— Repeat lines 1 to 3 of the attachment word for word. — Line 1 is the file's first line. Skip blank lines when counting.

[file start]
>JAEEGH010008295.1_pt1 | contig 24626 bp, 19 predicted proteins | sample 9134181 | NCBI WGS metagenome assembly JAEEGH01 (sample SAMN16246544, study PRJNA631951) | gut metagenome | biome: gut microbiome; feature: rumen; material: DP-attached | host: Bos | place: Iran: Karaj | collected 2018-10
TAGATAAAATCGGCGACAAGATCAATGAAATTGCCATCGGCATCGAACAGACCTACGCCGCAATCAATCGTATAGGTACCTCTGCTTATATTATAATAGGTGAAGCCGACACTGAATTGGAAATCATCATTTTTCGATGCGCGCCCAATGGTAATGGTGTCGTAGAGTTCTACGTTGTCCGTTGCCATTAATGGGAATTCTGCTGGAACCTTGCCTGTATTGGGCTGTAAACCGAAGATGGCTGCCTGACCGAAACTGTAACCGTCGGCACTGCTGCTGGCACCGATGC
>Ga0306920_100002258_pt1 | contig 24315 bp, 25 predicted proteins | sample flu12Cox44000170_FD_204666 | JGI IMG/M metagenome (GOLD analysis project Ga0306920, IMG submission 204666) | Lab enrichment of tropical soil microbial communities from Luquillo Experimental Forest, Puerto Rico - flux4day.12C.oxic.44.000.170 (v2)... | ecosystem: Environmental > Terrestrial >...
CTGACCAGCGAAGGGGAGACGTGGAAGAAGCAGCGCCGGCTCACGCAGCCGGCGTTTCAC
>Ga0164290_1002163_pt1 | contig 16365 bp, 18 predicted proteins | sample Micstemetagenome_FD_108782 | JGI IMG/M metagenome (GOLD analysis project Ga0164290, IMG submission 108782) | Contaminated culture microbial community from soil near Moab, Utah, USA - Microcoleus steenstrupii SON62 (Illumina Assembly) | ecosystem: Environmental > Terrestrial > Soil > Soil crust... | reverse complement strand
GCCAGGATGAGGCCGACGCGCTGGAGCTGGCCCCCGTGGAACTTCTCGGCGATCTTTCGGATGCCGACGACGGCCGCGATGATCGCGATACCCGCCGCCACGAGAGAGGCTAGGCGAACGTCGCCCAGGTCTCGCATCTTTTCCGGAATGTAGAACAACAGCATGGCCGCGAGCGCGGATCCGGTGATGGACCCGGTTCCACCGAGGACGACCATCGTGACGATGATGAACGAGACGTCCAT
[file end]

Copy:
>JAEEGH010008295.1_pt1 | contig 24626 bp, 19 predicted proteins | sample 9134181 | NCBI WGS metagenome assembly JAEEGH01 (sample SAMN16246544, study PRJNA631951) | gut metagenome | biome: gut microbiome; feature: rumen; material: DP-attached | host: Bos | place: Iran: Karaj | collected 2018-10
TAGATAAAATCGGCGACAAGATCAATGAAATTGCCATCGGCATCGAACAGACCTACGCCGCAATCAATCGTATAGGTACCTCTGCTTATATTATAATAGGTGAAGCCGACACTGAATTGGAAATCATCATTTTTCGATGCGCGCCCAATGGTAATGGTGTCGTAGAGTTCTACGTTGTCCGTTGCCATTAATGGGAATTCTGCTGGAACCTTGCCTGTATTGGGCTGTAAACCGAAGATGGCTGCCTGACCGAAACTGTAACCGTCGGCACTGCTGCTGGCACCGATGC
>Ga0306920_100002258_pt1 | contig 24315 bp, 25 predicted proteins | sample flu12Cox44000170_FD_204666 | JGI IMG/M metagenome (GOLD analysis project Ga0306920, IMG submission 204666) | Lab enrichment of tropical soil microbial communities from Luquillo Experimental Forest, Puerto Rico - flux4day.12C.oxic.44.000.170 (v2)... | ecosystem: Environmental > Terrestrial >...